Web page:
Here Out West
3.5 out 5 stars
Western Sydney is a cultural mosaic that brings together a mixture of Australia's established culture and the influence of a vast assortment of immigrants. Throughout the population, there is an underlying desire to maintain tradition while finding the definition of the country’s ever-changing identity. Here Out West is a project that taps into the array of stories that can be seen across this portion of civilization. This project introduces eight writers and five directors to share short vignettes linked by the actions of one desperate woman who takes extreme measures to save her family.
As Nancy (Geneviève Lemon) prepares to see her new granddaughter at the hospital, she realises that she forgot to cancel her regular babysitting appointment. This leaves her with an eight-year-old Lebanese neighbour, Amirah (Mia-Lore Bayeh), to take with her to the hospital. The pair eventually visits Nancy’s daughter and discovers that she has put her daughter, Grace, up for adoption and the desperate grandmother decides to kidnap the child. While making her way across the city, Nancy inadvertently crosses paths with different residents of this part of Sydney who are dealing with their own struggles.
From the guard in the parking garage to the restaurant owner who allows her and Amirah to rest, each person manages to show their own story. This adventurous project was meant to showcase the talents of young writers and up-and-coming directors with a common thread of humanity. Each segment brings to light the varying degrees of the immigration process and how these families have adapted to life in the Great Southern Land. Some pieces convey the struggles of each generation as they attempt to make their way with varying degrees of effectiveness.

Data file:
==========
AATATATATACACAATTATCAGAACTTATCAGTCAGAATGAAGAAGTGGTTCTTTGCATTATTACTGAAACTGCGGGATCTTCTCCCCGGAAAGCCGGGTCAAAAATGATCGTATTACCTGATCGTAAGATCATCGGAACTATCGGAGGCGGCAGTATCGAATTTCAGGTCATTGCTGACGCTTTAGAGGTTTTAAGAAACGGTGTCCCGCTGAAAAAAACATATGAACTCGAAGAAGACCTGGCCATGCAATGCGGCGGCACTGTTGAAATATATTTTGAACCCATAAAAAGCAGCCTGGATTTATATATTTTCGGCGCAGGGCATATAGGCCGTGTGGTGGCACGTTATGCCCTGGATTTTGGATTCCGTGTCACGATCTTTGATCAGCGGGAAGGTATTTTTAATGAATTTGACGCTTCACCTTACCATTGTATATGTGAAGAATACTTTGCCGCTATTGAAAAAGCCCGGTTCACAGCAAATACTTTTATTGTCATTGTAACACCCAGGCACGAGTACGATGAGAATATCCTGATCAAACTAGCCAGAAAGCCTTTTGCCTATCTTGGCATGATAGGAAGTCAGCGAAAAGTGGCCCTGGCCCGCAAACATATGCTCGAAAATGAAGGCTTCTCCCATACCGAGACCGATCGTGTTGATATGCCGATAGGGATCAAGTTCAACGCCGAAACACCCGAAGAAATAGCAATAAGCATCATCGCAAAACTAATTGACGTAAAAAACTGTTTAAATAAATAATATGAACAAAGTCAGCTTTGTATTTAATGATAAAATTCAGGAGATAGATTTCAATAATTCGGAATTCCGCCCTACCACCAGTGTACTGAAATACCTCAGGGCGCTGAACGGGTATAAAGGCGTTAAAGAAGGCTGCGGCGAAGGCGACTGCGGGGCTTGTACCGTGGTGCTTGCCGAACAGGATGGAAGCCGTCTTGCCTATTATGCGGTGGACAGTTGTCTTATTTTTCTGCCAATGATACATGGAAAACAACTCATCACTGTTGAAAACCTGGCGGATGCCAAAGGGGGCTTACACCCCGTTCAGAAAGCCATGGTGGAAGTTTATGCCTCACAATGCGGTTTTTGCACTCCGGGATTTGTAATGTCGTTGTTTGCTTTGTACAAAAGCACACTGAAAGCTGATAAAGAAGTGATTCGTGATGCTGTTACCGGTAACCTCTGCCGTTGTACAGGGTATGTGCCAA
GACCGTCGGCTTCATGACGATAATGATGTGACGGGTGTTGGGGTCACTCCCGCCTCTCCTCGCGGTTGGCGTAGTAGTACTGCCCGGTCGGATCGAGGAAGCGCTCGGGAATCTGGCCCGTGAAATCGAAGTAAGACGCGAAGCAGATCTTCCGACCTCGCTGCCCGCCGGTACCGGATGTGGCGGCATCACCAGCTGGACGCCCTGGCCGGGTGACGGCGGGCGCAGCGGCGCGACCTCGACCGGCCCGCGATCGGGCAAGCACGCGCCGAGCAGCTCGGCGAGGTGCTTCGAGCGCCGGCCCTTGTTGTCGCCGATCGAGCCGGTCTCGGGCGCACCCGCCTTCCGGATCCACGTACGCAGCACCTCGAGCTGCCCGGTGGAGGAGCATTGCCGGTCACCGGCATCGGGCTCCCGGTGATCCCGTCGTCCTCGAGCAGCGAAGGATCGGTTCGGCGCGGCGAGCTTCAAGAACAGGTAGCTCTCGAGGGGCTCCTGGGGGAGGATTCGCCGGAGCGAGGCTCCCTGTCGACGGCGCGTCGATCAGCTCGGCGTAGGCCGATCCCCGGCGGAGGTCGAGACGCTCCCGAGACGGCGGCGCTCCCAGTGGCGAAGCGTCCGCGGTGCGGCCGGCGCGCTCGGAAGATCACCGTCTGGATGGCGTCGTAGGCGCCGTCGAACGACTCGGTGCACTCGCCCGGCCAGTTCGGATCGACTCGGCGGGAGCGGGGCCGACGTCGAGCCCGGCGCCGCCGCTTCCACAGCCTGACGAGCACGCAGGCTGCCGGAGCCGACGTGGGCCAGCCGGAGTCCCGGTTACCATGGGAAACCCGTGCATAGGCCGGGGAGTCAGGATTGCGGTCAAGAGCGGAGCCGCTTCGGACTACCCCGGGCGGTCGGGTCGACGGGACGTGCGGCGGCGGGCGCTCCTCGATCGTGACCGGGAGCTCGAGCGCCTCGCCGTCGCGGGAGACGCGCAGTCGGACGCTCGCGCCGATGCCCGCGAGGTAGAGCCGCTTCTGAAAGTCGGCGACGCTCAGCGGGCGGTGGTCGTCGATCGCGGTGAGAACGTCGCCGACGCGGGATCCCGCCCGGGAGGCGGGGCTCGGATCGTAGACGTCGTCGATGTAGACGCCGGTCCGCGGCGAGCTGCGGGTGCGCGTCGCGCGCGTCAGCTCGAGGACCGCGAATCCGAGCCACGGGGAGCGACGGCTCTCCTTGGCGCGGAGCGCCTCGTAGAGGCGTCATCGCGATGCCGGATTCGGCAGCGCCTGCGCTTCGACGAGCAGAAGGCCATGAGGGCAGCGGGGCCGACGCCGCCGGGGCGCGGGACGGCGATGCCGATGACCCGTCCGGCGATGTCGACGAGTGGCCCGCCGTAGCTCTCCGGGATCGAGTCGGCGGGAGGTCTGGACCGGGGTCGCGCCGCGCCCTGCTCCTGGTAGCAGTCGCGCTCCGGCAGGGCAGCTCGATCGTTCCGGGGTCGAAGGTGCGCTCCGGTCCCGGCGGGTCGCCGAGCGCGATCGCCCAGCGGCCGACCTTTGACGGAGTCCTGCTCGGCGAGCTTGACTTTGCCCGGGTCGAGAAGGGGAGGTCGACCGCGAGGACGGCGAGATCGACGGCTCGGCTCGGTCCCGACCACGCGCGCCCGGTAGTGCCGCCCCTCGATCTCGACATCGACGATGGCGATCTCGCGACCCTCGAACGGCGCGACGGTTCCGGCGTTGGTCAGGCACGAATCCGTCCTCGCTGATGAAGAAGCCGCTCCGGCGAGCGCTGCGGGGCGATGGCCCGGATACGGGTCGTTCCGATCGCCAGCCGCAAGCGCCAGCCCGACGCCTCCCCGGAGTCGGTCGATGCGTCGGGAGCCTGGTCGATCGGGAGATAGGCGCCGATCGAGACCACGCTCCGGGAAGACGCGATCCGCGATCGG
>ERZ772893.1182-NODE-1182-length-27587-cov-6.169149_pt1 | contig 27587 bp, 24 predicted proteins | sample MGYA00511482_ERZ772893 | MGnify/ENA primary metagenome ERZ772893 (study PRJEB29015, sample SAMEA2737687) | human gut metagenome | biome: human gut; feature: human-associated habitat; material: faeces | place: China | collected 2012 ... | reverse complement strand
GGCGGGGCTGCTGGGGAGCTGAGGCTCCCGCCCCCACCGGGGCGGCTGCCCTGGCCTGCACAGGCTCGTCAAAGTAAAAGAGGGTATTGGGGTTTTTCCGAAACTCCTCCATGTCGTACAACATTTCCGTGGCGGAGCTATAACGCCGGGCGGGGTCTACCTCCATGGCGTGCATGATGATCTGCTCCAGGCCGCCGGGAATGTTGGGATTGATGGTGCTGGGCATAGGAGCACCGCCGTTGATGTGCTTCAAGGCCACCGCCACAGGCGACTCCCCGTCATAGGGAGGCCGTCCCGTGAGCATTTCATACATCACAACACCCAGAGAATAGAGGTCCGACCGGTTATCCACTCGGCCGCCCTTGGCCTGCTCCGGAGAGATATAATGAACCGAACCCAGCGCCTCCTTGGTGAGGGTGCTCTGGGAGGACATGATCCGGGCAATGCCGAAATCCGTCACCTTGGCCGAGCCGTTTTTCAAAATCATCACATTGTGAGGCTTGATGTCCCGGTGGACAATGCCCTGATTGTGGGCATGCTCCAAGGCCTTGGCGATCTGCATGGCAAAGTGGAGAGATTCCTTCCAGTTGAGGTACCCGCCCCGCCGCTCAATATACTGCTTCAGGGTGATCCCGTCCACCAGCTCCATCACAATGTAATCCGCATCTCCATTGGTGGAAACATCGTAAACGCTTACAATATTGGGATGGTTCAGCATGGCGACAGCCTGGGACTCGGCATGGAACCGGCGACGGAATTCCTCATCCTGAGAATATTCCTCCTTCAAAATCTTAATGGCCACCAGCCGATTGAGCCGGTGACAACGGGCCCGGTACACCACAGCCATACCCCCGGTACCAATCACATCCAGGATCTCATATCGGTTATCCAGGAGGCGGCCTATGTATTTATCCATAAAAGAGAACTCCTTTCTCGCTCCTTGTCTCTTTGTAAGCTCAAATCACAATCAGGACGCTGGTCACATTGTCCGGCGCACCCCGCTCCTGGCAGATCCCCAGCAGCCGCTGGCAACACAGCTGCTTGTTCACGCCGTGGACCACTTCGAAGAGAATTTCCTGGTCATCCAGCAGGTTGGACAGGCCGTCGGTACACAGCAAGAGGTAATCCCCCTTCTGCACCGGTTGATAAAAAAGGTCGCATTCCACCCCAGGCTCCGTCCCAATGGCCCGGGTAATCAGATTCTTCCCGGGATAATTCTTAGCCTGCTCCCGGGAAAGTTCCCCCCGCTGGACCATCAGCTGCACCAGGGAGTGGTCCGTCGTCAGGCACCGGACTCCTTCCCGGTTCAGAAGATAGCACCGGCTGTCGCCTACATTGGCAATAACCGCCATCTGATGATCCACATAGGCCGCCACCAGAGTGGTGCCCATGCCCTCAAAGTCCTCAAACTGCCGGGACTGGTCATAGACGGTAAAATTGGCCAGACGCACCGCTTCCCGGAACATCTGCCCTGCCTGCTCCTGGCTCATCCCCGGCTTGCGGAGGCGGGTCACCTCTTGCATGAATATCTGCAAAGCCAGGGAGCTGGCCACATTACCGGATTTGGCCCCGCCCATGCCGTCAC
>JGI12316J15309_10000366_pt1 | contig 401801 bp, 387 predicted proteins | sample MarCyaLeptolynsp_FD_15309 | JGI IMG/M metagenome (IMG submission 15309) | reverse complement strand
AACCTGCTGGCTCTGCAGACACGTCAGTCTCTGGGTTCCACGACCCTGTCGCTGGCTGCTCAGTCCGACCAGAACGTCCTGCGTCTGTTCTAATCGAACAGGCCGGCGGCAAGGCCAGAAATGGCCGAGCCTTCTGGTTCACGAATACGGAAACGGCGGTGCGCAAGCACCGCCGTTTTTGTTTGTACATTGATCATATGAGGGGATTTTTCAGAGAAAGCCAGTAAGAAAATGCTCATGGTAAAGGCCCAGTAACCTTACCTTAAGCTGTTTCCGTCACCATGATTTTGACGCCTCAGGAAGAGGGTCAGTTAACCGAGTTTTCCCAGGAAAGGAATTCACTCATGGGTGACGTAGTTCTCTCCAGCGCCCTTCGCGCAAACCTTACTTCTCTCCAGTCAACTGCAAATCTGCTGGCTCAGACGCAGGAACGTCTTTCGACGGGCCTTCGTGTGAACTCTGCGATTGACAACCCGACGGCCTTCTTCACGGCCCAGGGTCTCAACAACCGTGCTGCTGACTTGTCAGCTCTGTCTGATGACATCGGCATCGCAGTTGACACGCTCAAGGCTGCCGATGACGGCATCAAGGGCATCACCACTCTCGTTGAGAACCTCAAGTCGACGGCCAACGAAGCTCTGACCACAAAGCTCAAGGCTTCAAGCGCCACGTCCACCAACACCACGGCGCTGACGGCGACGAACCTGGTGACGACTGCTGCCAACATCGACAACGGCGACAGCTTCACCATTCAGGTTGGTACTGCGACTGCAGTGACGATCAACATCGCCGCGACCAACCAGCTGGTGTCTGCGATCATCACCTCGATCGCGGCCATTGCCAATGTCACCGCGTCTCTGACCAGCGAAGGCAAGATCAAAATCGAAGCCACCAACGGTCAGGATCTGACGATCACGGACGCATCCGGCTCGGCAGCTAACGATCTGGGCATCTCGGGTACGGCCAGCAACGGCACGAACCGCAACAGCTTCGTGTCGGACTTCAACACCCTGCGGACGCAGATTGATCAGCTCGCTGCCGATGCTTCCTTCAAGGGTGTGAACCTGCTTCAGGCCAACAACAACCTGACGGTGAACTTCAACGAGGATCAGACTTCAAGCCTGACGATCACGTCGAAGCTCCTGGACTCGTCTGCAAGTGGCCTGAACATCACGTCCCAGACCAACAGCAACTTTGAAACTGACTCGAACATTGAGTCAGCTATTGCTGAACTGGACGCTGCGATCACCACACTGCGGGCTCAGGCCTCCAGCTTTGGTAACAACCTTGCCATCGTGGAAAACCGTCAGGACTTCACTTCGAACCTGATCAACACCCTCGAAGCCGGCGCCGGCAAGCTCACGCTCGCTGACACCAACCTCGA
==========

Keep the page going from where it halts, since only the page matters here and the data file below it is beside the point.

Each personal account takes the viewer on a roller coaster ride of emotions with some cutting deeper than others. The standouts within a smorgasbord of well-crafted stories were The Eternal Dance, which showcases the experiences of Ashmita (Leah Vandenberg) as she confronts the final utterances of her father. Since she is a second-generation Australian of mixed-race, she cannot understand her father’s requests as he speaks in Bengali. Then within the same hospital and through a different narrative, Roxanne (Christine Milo) struggles through her shift. The nurse bears the responsibility of being the nurse on duty as Nancy leaves the nursery with her granddaughter. The Longest Shift becomes a catalyst for so many aspects of the film and Christine Milo is marvellous as the Filipino nurse.
As an exercise in collaborative filmmaking and showing the value of cultural interchange, this film is entertaining and educational. While some of the segments are stronger than others, the journey is worthwhile and it becomes a celebration of the multicultural life of Western Sydney.
Reel Dialogue: Our response to the immigrant
Many thoughts are being pushed around on the Internet about refugees and immigrants. In the heat of this discussion, it might be easy to miss how God has a heart for the poor, afflicted and oppressed. The foreigner's journey in foreign lands has been around since the beginning of human history. This begs society to consider how to respond to the needs of those crossing into new lands for the hope of new life.
There have been many books, debates, and films on the subject. What did Jesus have to say about it? He claims that he did not come for the healthy but rather for the sick (Matthew 9:12), and the apostle Paul affirms this teaching that the church is made up of the outcasts, “not many wise, not many powerful, not many of noble birth” (1 Corinthians 1:26-31).
Like their God who loves them, the followers of Christ ought to have a special, irrepressible desire for the poor and the outcasts of this world.